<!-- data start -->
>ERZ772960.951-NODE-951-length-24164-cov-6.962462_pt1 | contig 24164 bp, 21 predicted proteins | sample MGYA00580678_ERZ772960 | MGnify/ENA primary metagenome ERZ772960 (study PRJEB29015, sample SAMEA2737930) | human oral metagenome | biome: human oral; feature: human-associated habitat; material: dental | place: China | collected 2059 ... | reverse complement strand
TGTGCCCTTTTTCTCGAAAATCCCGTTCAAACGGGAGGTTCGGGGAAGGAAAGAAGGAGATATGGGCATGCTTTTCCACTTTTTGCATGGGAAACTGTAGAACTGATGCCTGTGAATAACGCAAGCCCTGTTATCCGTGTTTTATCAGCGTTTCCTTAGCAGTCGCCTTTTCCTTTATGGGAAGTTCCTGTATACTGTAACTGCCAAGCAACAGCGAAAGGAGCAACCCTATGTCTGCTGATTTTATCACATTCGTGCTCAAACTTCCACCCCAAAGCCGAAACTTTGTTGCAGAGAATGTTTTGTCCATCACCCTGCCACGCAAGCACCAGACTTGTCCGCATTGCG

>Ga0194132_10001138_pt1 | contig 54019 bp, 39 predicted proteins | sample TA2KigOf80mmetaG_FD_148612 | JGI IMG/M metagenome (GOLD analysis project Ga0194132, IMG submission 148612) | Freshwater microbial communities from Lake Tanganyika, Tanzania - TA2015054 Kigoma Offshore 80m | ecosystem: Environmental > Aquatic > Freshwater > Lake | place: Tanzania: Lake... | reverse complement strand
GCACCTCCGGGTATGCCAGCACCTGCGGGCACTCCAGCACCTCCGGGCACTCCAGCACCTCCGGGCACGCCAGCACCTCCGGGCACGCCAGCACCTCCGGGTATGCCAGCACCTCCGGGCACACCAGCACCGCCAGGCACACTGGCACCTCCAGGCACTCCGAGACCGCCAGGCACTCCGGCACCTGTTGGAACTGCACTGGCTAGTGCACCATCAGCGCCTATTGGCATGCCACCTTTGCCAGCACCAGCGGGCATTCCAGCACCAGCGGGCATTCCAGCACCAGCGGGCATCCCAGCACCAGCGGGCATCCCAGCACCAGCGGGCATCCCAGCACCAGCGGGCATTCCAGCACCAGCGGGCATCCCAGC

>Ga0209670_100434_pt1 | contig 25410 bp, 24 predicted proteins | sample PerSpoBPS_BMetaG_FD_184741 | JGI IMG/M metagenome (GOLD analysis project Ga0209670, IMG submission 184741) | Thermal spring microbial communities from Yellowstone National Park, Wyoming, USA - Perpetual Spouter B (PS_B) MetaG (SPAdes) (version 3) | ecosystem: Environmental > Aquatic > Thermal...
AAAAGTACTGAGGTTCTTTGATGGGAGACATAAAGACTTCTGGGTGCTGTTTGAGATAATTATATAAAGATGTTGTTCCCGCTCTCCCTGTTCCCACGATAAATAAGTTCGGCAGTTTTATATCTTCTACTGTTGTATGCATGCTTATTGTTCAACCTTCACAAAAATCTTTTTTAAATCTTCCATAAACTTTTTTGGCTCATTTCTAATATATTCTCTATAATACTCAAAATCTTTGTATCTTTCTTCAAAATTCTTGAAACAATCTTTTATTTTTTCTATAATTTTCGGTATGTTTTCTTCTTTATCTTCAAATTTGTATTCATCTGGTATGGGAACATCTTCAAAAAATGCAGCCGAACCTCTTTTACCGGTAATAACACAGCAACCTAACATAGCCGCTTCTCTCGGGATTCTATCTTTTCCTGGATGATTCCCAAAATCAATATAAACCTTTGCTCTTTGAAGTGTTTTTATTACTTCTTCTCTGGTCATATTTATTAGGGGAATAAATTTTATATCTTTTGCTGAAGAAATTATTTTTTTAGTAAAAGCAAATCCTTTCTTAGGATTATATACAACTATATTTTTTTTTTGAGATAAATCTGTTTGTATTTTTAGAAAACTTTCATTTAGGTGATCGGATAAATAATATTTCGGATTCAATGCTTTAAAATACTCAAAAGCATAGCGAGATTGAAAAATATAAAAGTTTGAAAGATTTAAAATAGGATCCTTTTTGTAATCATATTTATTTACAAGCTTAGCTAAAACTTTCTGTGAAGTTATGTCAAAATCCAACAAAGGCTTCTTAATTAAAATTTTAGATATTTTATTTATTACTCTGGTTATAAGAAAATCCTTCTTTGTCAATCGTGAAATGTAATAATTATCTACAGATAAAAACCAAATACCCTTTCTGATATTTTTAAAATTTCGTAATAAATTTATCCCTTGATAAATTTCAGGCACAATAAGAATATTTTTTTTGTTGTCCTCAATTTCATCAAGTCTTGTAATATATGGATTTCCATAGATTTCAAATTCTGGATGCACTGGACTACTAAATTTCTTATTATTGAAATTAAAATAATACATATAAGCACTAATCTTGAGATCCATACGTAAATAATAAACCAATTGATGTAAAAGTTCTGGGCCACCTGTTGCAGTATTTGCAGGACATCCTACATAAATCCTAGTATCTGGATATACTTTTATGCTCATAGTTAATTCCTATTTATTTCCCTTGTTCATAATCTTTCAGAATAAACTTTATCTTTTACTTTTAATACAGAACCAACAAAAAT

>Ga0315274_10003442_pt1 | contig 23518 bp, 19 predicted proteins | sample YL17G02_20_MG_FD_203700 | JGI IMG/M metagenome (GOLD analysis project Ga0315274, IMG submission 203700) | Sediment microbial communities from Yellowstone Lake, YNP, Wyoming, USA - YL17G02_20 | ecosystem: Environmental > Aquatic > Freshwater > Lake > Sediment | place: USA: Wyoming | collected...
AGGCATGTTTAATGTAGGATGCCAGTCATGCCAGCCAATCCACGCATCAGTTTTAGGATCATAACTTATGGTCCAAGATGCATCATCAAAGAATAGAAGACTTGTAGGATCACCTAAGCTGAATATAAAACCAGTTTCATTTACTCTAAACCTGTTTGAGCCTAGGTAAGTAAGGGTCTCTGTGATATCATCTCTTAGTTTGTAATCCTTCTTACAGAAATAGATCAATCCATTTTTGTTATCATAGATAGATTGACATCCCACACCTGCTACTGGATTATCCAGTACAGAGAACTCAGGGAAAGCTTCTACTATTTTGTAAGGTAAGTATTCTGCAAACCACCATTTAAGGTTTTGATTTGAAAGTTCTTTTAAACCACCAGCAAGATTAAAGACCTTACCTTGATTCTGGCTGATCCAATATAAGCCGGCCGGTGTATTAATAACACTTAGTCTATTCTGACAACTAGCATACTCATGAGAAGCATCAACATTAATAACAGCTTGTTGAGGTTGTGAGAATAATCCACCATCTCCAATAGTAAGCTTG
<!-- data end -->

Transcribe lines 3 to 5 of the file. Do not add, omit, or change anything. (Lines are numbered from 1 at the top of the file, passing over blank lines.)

>Ga0194132_10001138_pt1 | contig 54019 bp, 39 predicted proteins | sample TA2KigOf80mmetaG_FD_148612 | JGI IMG/M metagenome (GOLD analysis project Ga0194132, IMG submission 148612) | Freshwater microbial communities from Lake Tanganyika, Tanzania - TA2015054 Kigoma Offshore 80m | ecosystem: Environmental > Aquatic > Freshwater > Lake | place: Tanzania: Lake... | reverse complement strand
GCACCTCCGGGTATGCCAGCACCTGCGGGCACTCCAGCACCTCCGGGCACTCCAGCACCTCCGGGCACGCCAGCACCTCCGGGCACGCCAGCACCTCCGGGTATGCCAGCACCTCCGGGCACACCAGCACCGCCAGGCACACTGGCACCTCCAGGCACTCCGAGACCGCCAGGCACTCCGGCACCTGTTGGAACTGCACTGGCTAGTGCACCATCAGCGCCTATTGGCATGCCACCTTTGCCAGCACCAGCGGGCATTCCAGCACCAGCGGGCATTCCAGCACCAGCGGGCATCCCAGCACCAGCGGGCATCCCAGCACCAGCGGGCATCCCAGCACCAGCGGGCATTCCAGCACCAGCGGGCATCCCAGC

>Ga0209670_100434_pt1 | contig 25410 bp, 24 predicted proteins | sample PerSpoBPS_BMetaG_FD_184741 | JGI IMG/M metagenome (GOLD analysis project Ga0209670, IMG submission 184741) | Thermal spring microbial communities from Yellowstone National Park, Wyoming, USA - Perpetual Spouter B (PS_B) MetaG (SPAdes) (version 3) | ecosystem: Environmental > Aquatic > Thermal...